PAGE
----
Fusilli is a spiral-shaped pasta that is excellent at picking up lumpy sauces — small chunks of vegetables or meat easily get caught in the grooves making fusilli ideal if you want flavor with every mouthful. Given its shape, it cooks a lot quicker than many alternatives, so be mindful of this when you have a pan on the boil.

What to eat fusilli with: Meat or chunky vegetable sauces, or marinara (tomato-based sauce)


Pasta in the shape of butterflies (or bow ties!) is another popular favorite, and great for creamy sauces or very simple dishes. Its shape lends a real meatiness to the eating experience, but it’s not so large that you’ll be chewing all night. For some variety in your dishes, you can look for different sizes of farfalle — miniature-sized farfalle is often called farfalline while the larger variety is called farfallone.

What to eat farfalle with: Olive oil or creamy sauces


A pasta shape that rivals spaghetti in terms of popularity, penne is a short, fat, hollow cylinder with grooves around the outside, ideal for soaking up sauces. Thicker sauces and food chunks will also get trapped down the tubes themselves, making them a great choice if you’re looking to pick up as much flavor as possible.

What to eat penne with: Thick sauces

5 Italian pasta types to look out for


Orecchiette means “little ears”, and these pasta shapes look just like their name. They’re shaped to catch sauces and do their job impeccably. You’ll often find orecchiette matched with the likes of cheese and pesto.

What to eat orecchiette with: Creamy sauces


A plate of creamy orzo
Image by Gnawme via Flickr

Orzo resembles large grains of rice. Its grain-like appearance actually ties into its name — orzo is Italian for “barley”. Quite unlike many of the other pasta varieties, this pasta is a contender for the smallest pasta shape of all. It is often used in soups as a thickener, or to add something starchy to the dish, though it is an extremely versatile pasta that can be used elsewhere, such as in salads.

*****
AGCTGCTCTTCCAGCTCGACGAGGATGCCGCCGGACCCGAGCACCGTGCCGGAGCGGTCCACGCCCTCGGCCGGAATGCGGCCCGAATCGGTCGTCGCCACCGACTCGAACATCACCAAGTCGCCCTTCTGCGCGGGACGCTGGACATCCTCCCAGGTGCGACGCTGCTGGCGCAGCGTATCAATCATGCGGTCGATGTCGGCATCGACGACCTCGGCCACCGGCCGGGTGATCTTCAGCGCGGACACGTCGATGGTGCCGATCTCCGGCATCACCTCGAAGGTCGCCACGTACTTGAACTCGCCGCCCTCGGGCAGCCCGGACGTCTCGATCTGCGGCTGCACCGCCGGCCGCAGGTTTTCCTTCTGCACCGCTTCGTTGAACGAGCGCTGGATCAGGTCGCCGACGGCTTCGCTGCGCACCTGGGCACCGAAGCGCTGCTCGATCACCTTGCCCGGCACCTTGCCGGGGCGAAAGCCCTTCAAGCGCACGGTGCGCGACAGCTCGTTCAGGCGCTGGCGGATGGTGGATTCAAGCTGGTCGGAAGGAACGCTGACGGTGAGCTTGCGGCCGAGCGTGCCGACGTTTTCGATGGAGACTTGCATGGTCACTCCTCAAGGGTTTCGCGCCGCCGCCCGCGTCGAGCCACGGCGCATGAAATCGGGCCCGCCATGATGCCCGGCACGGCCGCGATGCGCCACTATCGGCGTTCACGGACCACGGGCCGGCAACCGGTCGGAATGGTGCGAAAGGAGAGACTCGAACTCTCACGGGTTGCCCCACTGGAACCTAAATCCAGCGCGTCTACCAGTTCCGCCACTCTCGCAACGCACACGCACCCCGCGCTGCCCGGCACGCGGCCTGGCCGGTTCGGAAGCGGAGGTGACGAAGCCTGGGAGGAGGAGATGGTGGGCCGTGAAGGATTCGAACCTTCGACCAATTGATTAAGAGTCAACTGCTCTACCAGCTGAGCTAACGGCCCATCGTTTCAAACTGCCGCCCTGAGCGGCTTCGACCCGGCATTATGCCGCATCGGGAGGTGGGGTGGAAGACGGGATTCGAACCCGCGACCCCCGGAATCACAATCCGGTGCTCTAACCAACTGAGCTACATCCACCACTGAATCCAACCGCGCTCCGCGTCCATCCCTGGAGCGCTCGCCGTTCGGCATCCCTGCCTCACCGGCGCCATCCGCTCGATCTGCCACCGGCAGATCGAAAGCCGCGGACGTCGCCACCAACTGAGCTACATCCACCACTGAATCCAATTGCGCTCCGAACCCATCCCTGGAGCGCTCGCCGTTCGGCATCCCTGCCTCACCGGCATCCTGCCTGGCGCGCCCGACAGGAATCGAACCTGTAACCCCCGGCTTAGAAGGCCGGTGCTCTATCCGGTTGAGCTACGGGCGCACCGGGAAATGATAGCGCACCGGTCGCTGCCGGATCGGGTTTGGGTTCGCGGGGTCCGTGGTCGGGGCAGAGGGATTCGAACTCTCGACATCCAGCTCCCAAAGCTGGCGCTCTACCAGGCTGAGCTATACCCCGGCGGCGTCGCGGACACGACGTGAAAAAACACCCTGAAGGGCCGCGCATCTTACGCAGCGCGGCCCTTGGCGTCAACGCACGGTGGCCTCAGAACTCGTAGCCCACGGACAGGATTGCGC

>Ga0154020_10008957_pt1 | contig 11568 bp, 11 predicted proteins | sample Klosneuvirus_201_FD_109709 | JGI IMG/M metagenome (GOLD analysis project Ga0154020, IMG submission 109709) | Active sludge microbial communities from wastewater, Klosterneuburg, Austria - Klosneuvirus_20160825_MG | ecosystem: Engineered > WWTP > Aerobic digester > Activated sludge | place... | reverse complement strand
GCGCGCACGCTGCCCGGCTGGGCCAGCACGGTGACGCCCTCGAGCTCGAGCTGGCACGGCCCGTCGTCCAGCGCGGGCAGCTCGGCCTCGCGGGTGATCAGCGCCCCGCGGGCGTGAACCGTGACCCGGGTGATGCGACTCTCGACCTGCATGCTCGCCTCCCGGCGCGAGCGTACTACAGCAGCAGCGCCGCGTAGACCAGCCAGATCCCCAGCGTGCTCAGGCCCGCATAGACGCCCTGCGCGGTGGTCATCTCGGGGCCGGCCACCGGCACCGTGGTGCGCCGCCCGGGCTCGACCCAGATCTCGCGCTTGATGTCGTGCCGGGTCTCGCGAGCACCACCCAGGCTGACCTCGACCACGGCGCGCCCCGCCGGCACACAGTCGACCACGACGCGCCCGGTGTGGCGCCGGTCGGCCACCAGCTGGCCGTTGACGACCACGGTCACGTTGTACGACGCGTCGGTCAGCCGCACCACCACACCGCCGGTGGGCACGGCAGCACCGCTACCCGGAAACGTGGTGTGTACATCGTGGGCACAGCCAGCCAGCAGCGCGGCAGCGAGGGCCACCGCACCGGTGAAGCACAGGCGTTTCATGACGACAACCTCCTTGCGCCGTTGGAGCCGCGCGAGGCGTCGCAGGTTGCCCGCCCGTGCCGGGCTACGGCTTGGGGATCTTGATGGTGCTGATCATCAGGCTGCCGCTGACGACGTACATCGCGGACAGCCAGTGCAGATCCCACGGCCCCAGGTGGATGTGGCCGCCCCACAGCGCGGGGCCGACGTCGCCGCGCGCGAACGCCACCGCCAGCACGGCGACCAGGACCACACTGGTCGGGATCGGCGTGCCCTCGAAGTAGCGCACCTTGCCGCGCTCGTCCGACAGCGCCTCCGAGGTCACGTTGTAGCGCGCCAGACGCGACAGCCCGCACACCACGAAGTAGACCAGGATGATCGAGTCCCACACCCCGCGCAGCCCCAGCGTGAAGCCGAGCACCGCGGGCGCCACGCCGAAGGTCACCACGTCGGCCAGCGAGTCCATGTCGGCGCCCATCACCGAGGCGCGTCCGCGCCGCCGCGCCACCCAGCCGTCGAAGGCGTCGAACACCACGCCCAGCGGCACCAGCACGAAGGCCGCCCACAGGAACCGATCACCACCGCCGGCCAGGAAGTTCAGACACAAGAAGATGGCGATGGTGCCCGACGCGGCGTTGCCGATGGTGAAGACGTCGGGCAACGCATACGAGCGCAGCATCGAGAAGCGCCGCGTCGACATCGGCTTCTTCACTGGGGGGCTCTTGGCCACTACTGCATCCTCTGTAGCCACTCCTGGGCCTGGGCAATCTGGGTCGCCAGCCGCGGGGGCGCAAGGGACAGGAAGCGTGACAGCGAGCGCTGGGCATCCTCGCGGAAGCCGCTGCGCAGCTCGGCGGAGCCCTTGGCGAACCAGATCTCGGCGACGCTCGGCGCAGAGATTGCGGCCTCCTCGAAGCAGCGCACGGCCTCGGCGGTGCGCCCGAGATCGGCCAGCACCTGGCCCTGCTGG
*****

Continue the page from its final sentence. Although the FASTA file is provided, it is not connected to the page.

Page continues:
What to eat orzo with: Soups and casseroles


Ombelico, or “belly button” pasta gets its name from its shape — it looks just like the average naval! It’s similar to tortelloni but the two are not interchangeable. Ombelico is filled with meat and cooked in soup, whereas tortelloni is traditionally filled with cheese and cooked in water. Similar again is tortellini — just like tortelloni but smaller and usually made with a vegetable filling.

What to eat Ombelico with: Soups or olive oil


Bugatini looks like a big spaghetti variant but it’s actually quite different! It’s hollow-centered. This means, much like penne, the pasta is a wonder at catching sauces! Bugatini is used in hearty dishes and no one comes away from such a pasta with room for another course.

What to eat bugatini with: Meaty and thick sauces

Capelli de chefs

Image of Capelli de Chefs Italian pasta.
Image via Wikimedia Commons

This “chefs hat” pasta may have started off as something of a novelty pasta, but they lend themselves well to all manner of dishes! They catch sauce thanks to their unique cylindrical shape, offer a meaty texture and substantial bite thanks to their size, and the ridges offer plenty to chew on.

What to eat capelli de chefs with: Tomato or vegetable sauces

How to eat pasta the Italian way

Decorum has a big part to play when it comes to eating foreign cuisine, and it’s worth trying to perfect your own pasta-eating style. Not only will it impress your Italian hosts if you travel, but you’ll also save yourself the mess and avoid stained clothes!

Most pasta types can be eaten with a fork alone, but you’re not alone if you’ve grown up twirling spaghetti on the face of a spoon. Italians don’t do this, however. They’ll use a spoon for mixing in sauces, but the likes of spaghetti is twirled using the plate as your base. Italians have also perfected the art of rolling a mouthful around a fork so no slurping is needed. Don’t be too shy to get some practice in!

We hope you’ve enjoyed our mini-voyage around this magical Italian ingredient! Why not introduce more styles of pasta into your own home cooking, or have a go at making your own from scratch? And if you’re planning to explore Italy, be sure to try as many different kinds of pasta dishes as possible. For now, buon appetito!